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SALAMANCANS WARNED ON LEASE HASSLE LAWSUIT AGAINST INDIANS JEOPARDIZES 3,000 RESIDENTS, CITY ATTORNEY TELLS JUDGE

The Salamanca city attorney warned Thursday what would happen if a group of residents succeed in their attempt to overturn a new lease agreement with the Seneca Nation of Indians.

"They are putting at risk a city of 6,000 people . . . and could jeopardize the leases of 3,000 Salamanca property owners . . . the majority of whom are willing to accept the new lease," David W. Franz told U. S. District Court Judge Richard J. Arcara.

The argument came during a five-hour hearing on a bid by SCOUT -- Salamanca Coalition of United Taxpayers -- for a temporary restraining order against further implementation of the lease.

Arcara said he expects to rule Jan. 3.

He also will hear arguments then on motions to dismiss the suit SCOUT filed against the Salamanca Indian Lease Authority, its individual members and the Salamanca city attorney, seeking $3 million in punitive damages. The current 99-year-lease between Salamanca property owners and the Seneca Nation, which owns most of the land on which Salamanca is built, will expire Feb. 19.

SCOUT, which claims 600 paid members, is pressing to have the leases renewed for 99 years rather than 40 years with an option to renew for another 40 years, as called for in the new agreement. They claim an 1875 treaty requires the Seneca Nation to renew the 99-year leases. It also wants the Salamanca Indian Lease Authority dissolved.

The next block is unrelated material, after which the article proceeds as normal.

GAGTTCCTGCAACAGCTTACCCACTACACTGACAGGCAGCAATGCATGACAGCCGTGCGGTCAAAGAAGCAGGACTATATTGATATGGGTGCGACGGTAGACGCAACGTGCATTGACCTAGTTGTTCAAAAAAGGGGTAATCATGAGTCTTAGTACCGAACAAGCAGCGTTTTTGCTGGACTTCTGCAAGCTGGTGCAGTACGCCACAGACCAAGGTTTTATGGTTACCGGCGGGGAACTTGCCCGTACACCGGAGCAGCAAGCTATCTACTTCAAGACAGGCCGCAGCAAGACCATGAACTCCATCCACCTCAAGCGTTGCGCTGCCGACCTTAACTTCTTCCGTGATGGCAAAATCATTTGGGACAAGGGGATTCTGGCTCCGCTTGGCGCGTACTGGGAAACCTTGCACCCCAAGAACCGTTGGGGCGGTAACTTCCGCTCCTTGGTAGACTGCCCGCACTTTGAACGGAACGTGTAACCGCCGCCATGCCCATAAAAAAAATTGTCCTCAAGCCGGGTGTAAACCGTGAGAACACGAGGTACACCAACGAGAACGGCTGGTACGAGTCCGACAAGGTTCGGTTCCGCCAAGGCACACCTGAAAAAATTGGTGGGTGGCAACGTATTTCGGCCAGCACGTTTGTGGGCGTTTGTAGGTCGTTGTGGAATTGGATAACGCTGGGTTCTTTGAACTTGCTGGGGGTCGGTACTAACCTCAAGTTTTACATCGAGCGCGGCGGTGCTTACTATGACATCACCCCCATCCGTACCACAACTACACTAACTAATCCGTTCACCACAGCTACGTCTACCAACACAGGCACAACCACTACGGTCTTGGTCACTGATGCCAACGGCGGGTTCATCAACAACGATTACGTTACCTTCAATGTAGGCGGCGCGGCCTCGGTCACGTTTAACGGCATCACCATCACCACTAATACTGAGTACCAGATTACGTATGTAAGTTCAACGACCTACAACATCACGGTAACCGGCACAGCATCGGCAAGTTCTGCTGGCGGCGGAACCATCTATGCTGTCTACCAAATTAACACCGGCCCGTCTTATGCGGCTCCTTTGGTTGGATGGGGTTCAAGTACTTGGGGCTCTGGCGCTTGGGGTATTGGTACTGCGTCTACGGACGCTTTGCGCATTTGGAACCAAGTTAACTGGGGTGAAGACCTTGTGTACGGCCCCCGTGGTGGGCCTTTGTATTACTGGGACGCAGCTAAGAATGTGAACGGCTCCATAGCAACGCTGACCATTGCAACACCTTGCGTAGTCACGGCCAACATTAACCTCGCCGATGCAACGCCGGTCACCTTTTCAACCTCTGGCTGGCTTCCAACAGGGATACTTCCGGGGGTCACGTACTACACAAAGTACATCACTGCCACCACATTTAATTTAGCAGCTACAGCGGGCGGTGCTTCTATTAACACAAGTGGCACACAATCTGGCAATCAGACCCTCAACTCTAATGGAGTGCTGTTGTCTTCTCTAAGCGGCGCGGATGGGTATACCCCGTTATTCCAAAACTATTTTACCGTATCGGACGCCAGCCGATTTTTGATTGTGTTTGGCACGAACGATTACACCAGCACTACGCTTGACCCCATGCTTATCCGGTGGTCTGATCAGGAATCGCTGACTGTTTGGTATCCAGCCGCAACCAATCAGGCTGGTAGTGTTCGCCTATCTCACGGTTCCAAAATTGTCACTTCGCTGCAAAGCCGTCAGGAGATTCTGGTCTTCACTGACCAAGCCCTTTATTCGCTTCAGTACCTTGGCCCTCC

Jennifer Coleman, attorney for SCOUT, told Arcara that the 30-month negotiations that led to the lease agreement were "a one-man show run by Mr. Franz . . . with no input from the citizens of Salamanca."

She also said "the citizens of Salamanca do not trust SILA (the Lease Authority), and they do not like the way things are being done for them."

Douglas Endreson, attorney for the Seneca Nation, said that as far as the nation was concerned, "it is a sovereign entity, which cannot be brought into court, and our being here today has delayed the implementation of the lease to go forward."

Endreson said the state had planned Thursday to discuss a schedule for the $25 million it has agreed to pay the Senecas.

The federal government has agreed to include a one-time $35 million payment in next October's budget.

Both payments are for inequities suffered by the Senecas who, for almost 100 years, have received lease payments of as little as 25 cents.

With the new lease, the Seneca Nation's annual income from the Salamanca leases would increase to $800,000 from its present $47,000.

Endreson agreed with Franz that any leaseholder had the right to reject the terms negotiated by the city's and the Nation's lease committees and deal directly with the nation. But he added "the nation is now operating within a very short time frame to meet the Feb. 19 deadline and process 3,000 leases." He also told the court that Congress listened to SCOUT's objections at hearings on the lease agreement but approved it anyway.

R. Williams Stephens, representing Franz and lease authority members, argued that "the people of Salamanca are in a very precarious position, and they don't like to recognize the fact that the Seneca Indians own the land they live on."

He criticized Ms. Coleman, who questioned $90,000 the Salamanca City Council approved for lease authority expenses during the negotiations, for attacking the Lease Authority members who "gave hours and hours of their time with no compensation."

"Now they are being pilloried in the press with statements saying they engaged in fraudulent activities and spent money which they had no right to spend," he said. "This is irresponsible."

"What SCOUT's complaint really is," he added, "is that they don't like the terms of the lease."

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